My memory and I have always been amiable, if fickle, companions, and on a fledgling summer Saturday like this, it is quick to remind me of boyhood adventures that may or may not have actually happened.
I’ve told some of these “Well, when I was your age” stories to my kids so often that they’ve almost become parodies of themselves (the stories, not the kids). But on days like these, when the angle of the sun is just right and the air is tinged with an evanescent whiff of barbecue and lighter fluid, it’s hard not to indulge myself. The wind carries the distant jingle of an ice cream cart like a siren song and, suddenly, inexplicably, I’m a kid again, and nothing feels more important to do right now than get out the door, get on my bike and ride. Anywhere.
I remember that, as a boy, my bicycle always conveyed a sense of freedom, of possibility. If I were a cowboy, that old Schwinn was my trusty horse, unlocking the vast frontier expanses of suburban southeast Denver. Or at least the parts to which I couldn’t convince my mom to drive me.
And like the frontier of the Old West, there were few lines on the map, with plenty of uncharted territory in between. Most places further afield, if I wanted to go, I’d lay the Triple A road map of Denver out on the dining room table, commit a few landmarks to memory, and set out. N.B: My memory does not record me ever folding that map back up and putting it away once I was done with it, so maybe all that frustration with my own kids leaving our tables looking like abandoned archeological digs just genetic karma coming back to bite me.
I remember setting out on a day much like this with an unjustified interest in seeing whether I could make it downtown, to the State Capitol building. I might have had five dollars in my pocket for lunch and a couple of dimes to call home if something went wrong, but I might not have – in retrospect, I seem to have been prone to skipping a lot of the more sensible precautions in the name of spontaneity. And while I had no real idea of how to actually navigate downtown, Denver’s streets had a somewhat logical grid layout, so knowing that it was to the north and west, vaguely near 16th Street seemed good enough.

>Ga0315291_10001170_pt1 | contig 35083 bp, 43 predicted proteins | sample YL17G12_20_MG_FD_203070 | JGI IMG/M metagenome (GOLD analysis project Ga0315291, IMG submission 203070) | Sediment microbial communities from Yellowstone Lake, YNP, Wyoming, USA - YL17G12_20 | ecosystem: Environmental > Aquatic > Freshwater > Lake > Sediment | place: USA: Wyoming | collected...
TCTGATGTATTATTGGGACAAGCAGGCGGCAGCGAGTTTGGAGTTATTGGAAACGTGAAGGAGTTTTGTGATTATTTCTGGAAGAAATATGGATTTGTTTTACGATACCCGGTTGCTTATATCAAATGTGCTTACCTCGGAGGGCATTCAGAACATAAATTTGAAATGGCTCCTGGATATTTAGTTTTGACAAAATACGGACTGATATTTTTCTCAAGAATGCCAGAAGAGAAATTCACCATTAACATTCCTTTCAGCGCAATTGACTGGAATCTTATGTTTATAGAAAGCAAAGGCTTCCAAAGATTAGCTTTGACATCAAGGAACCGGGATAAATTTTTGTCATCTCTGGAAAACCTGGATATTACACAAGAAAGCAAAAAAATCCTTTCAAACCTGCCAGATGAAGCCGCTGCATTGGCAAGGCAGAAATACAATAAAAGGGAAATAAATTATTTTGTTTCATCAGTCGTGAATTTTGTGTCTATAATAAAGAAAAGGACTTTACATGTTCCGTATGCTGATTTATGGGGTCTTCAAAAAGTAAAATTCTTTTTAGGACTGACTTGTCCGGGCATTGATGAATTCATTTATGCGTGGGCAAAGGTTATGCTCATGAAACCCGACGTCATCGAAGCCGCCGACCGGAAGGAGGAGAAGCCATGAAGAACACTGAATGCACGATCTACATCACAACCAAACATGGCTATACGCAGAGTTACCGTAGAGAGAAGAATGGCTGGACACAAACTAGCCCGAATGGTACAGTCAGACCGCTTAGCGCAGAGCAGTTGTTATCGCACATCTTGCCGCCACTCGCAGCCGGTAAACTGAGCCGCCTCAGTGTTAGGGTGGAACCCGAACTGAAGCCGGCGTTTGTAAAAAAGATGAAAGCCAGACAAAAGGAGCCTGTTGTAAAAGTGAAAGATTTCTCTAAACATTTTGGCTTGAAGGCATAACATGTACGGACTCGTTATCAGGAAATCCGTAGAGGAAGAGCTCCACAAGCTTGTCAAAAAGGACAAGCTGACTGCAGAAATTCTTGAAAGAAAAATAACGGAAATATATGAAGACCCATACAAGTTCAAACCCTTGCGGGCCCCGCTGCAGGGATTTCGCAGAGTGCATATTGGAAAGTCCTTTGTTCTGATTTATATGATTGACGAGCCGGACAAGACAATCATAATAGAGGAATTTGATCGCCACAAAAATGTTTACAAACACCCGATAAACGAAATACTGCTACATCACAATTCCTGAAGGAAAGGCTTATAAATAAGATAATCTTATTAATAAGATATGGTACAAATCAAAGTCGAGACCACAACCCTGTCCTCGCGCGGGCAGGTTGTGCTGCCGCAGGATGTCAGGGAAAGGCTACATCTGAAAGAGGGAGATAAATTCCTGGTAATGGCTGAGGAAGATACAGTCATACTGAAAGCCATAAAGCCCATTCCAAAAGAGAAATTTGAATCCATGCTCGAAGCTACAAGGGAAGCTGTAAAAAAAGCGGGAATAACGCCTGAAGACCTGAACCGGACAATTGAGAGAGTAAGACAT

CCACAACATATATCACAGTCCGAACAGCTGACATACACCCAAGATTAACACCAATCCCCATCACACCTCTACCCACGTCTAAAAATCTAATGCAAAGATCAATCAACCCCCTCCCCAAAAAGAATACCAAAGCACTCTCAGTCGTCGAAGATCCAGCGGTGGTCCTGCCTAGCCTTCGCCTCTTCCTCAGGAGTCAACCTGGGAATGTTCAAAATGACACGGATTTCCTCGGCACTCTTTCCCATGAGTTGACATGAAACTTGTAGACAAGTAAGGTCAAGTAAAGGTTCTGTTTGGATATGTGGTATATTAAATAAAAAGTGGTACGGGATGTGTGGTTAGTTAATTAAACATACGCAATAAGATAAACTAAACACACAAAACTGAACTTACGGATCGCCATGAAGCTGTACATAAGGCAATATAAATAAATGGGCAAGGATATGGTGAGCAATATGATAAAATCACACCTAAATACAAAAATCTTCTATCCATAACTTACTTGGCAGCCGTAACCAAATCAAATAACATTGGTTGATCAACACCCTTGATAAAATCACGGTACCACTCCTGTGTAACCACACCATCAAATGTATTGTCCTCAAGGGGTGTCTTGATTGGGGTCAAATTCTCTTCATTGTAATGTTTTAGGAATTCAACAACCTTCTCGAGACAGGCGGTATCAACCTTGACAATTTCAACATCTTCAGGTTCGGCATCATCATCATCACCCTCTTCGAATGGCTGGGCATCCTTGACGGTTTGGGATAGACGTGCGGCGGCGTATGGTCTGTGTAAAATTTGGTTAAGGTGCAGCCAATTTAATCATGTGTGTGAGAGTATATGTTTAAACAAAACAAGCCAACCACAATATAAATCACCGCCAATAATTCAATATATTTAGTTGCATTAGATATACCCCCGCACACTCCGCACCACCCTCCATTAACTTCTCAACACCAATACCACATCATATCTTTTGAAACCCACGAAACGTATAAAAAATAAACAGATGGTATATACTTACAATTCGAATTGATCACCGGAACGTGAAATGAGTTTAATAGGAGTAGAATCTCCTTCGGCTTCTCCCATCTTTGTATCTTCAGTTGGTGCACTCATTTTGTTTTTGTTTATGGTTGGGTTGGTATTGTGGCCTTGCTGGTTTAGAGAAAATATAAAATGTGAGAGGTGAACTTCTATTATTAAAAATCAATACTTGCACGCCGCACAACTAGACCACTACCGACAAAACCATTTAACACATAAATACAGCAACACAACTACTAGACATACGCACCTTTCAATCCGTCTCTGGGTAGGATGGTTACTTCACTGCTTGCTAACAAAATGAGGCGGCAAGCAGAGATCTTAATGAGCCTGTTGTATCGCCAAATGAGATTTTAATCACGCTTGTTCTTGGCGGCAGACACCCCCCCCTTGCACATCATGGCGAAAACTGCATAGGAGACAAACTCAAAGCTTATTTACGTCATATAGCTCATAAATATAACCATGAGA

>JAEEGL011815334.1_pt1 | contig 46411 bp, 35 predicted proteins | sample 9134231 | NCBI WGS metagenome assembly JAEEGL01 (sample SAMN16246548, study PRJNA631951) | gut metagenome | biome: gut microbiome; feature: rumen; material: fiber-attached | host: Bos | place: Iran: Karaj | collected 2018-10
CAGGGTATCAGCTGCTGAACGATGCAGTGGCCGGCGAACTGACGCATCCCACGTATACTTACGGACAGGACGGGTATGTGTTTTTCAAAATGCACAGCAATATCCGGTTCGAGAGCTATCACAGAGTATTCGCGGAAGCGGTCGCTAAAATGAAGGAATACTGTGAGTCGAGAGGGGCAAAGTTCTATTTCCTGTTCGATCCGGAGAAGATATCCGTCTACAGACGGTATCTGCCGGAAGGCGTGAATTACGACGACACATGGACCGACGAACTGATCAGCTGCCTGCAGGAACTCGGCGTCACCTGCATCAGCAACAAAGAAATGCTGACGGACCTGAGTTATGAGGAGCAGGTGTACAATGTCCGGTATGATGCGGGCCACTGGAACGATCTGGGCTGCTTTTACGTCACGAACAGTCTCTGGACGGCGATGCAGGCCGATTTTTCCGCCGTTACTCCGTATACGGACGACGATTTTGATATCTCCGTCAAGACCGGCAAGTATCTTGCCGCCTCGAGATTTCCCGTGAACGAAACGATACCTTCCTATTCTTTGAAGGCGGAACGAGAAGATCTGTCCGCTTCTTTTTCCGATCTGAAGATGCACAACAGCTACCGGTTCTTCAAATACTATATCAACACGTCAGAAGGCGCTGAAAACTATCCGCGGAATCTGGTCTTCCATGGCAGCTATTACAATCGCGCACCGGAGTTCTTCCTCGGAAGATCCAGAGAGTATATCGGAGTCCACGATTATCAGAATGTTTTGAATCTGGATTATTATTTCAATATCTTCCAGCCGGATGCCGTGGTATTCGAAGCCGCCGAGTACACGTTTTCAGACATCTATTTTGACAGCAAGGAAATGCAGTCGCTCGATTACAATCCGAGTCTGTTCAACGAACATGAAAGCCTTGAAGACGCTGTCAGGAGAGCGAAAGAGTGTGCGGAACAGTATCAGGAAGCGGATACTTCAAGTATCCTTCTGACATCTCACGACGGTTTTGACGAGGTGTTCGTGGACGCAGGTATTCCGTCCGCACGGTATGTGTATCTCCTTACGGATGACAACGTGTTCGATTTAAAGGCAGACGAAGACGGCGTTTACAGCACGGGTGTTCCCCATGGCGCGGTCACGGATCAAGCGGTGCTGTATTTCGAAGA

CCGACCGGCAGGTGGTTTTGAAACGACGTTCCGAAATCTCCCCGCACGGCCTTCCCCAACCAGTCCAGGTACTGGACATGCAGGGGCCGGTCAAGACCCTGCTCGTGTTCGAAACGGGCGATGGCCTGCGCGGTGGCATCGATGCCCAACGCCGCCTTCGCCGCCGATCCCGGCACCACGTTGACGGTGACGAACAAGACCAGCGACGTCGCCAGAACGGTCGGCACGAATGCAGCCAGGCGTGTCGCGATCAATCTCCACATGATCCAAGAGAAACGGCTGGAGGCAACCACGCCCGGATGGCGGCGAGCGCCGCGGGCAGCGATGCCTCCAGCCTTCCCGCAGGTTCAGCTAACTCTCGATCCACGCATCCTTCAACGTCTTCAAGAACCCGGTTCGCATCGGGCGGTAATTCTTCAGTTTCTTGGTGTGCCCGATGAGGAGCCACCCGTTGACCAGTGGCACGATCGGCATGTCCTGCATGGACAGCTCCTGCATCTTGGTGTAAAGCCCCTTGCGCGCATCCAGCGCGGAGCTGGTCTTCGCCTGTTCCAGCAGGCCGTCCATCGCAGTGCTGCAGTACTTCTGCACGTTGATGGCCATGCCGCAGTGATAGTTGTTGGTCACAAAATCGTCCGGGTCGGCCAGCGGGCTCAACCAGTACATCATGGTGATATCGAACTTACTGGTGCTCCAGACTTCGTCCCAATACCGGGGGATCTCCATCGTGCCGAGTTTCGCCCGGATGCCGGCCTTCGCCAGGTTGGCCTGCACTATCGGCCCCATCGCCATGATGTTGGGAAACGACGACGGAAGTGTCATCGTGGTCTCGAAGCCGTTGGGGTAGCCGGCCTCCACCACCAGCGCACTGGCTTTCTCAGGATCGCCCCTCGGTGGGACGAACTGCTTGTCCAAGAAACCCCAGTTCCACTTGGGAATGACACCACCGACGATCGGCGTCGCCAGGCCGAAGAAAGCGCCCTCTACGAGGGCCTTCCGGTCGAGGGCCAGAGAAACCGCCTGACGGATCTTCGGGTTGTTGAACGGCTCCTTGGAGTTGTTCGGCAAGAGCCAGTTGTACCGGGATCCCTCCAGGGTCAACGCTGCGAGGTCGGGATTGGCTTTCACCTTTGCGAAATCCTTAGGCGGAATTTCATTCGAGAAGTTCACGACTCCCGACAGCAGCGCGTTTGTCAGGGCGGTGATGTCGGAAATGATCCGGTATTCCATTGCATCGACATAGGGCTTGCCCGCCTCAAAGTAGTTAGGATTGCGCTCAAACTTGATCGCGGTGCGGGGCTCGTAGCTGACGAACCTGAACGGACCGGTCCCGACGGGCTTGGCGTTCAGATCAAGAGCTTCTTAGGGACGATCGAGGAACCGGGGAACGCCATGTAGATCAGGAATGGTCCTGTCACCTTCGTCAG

I am sure that I made it to the Capitol: if nothing else, I recall the distinct image of riding my bike precariously across the curved set of arches of Civic Center Park in the shadow of its golden dome. But nothing else – what I did there and whether I managed to get back home under my own steam – seems to have risen to enough significance for my memory to preserve.
It’s just this sort of little adventure that I think the gradual intrusion of technology has deprived us of. The omnipresent ability to preserve – or at least record – every moment has drawn a sort of veil across our willingness embrace of the moment.* And in these days of turn-by-turn GPS instructions and real-time traffic updates, we’ve forgotten the joy of just setting out without a map. At wondering whether to go left or right at the T-intersection and eyeballing the lay of the land. It’s a joy that tugs at something of the explorer, just a trace of Lewis and Clark puzzling which fork of the river will ebb into a brackish swamp, and which will lead on to the western sea. It awakens senses we’ve let wither, inviting us to gauge the lay of the land, the angle of the sun. In its own little way, it brings us just a little more to life.
On a day like this, I think it must be the invitation to this awakening that makes it impossible not to indulge in a little exploration. If I hurry, I can probably still catch the guy with the ice cream cart…
*(Devon and I recently attended a Train concert at the Shoreline amphitheater. At one point, Patrick Monahan invited a newly-engaged couple in the front row on stage for the band’s signature romantic ballad – Marry Me. The couple slow-danced the whole song with one arm outstretched, taking a “selfie video” of their little interlude. Sigh.)